Best Home Remedies For Bed Bugs

 

Bed bugs were once practically extinct in the United States, but they’ve made a comeback in recent decades. They’re currently found in every state, and they can be located in any type of property from a tiny apartment to a five-star resort. Getting rid of them can be a massive undertaking, but there are steps you can take at home.

The Frightening Truth About Bed Bugs

What most people don’t realize is that bed bugs are extremely hardy. They can go for months without a meal, and they’re able to travel up to 100 feet to find their next victim. They typically live within eight feet of a sleeping area, and they will follow your body heat and the carbon dioxide you breathe out. This is why changing your bedroom or sleeping habits only serves to expand an infestation.

Start with the Clutter

Bed bugs can survive in the cleanest of homes, but clutter does make treatment harder. The bugs are very tiny, and they excel at getting into crevices in order to escape the light. In a very clean home, they’ll go under baseboards and behind light switch covers. In a cluttered home, they’ll hunker down in the pile of magazines in the corner and take up residence in the collection of electronics on a desk. All home remedies for bed bugs will start with decluttering. You’ll need to get rid of the things you truly no longer need or use in order to properly treat the area and get a handle on the problem.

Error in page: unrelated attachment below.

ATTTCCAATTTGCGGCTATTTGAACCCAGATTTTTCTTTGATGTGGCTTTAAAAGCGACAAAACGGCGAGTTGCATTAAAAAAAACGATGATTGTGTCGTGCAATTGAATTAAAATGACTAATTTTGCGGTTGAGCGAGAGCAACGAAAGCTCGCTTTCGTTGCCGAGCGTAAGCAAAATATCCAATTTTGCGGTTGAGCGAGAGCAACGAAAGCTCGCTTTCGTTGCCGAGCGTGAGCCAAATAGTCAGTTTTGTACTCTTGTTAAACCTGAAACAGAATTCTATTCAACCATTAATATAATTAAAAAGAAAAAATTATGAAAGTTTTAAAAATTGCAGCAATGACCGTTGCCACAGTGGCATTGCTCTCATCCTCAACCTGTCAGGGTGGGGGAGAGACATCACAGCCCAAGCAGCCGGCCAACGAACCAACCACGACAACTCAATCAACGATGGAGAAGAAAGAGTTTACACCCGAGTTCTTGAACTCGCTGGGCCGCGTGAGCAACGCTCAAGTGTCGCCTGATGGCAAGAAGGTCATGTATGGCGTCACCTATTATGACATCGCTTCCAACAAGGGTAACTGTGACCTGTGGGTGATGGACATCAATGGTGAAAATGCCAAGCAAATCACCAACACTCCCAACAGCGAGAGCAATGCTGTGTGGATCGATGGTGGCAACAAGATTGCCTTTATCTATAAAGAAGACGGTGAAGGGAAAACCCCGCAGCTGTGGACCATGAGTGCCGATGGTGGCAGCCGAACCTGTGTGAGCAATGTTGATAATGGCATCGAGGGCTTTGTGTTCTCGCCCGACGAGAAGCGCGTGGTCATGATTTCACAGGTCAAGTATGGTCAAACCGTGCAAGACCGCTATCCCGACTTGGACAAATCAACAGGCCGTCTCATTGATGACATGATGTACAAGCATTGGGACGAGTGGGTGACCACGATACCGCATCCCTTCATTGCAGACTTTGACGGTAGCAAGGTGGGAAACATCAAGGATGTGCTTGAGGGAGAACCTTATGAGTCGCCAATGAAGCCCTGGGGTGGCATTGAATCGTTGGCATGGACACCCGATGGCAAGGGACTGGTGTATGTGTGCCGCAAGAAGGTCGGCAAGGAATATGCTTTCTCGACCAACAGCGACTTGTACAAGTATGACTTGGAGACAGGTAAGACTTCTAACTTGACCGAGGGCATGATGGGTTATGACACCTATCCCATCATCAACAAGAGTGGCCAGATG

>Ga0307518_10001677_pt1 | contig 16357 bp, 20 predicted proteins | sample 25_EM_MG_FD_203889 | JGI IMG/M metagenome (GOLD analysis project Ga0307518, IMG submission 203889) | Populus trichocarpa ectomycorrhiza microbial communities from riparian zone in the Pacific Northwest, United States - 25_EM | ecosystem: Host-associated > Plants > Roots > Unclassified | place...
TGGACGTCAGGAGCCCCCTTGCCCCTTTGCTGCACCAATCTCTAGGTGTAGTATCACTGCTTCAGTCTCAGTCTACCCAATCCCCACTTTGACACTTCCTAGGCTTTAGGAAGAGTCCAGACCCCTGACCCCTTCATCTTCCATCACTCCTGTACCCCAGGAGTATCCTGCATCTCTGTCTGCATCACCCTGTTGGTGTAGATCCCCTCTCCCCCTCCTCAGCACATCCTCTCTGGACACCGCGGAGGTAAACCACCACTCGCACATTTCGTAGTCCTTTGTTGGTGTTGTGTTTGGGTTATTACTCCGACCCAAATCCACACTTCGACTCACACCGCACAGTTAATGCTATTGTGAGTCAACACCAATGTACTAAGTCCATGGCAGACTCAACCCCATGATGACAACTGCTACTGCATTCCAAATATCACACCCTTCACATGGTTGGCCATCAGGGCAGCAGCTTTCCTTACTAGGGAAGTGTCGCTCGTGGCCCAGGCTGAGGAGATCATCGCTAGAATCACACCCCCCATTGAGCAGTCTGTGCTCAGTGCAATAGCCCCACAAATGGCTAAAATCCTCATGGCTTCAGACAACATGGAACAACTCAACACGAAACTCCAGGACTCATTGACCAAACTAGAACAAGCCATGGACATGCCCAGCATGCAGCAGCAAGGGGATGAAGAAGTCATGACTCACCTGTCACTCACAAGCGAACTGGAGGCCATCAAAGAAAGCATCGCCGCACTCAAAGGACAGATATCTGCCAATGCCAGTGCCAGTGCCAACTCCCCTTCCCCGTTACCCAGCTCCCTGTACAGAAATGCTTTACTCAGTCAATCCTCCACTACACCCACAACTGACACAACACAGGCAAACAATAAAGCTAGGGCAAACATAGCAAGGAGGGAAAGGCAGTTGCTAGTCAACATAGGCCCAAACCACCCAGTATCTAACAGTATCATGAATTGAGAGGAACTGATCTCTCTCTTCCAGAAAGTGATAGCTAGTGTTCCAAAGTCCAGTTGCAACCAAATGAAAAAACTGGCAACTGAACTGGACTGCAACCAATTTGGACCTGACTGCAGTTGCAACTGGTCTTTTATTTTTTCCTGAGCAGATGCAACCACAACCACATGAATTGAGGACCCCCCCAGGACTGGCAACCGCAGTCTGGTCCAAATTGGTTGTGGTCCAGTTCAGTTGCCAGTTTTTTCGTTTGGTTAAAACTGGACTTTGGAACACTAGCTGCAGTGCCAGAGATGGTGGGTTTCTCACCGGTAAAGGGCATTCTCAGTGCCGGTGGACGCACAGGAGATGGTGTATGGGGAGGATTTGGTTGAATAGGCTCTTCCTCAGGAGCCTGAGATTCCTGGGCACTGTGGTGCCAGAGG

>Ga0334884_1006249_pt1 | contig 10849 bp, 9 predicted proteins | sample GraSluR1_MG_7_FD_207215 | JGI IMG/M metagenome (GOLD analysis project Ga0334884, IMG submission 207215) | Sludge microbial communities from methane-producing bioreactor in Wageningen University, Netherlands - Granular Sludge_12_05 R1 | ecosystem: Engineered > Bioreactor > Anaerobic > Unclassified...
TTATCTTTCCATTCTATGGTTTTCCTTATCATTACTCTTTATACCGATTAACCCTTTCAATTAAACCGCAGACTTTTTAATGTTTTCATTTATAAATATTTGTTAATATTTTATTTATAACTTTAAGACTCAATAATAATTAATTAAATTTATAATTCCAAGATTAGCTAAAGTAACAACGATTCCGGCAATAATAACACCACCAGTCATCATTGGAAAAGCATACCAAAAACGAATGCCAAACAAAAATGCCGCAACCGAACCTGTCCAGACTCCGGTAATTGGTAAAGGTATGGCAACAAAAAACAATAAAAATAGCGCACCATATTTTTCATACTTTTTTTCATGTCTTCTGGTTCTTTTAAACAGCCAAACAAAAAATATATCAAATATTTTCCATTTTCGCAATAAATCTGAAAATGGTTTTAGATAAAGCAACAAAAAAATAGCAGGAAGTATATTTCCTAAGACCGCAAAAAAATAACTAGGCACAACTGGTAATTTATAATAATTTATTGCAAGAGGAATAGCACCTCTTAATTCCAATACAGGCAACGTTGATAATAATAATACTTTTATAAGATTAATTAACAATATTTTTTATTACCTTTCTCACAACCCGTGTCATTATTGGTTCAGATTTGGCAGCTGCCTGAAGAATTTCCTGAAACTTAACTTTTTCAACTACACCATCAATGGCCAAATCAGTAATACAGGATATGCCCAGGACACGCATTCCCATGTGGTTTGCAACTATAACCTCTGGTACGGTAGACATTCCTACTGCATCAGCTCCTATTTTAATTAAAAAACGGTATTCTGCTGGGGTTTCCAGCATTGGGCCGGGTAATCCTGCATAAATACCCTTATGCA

Protect Yourself

You should not move to another sleeping surface, but you need to protect yourself at night. Start by simplifying your bed. All you want right now is a frame that sits on the floor, your mattress and your box spring. Remove detachable head and footboards and set them in another part of the same room.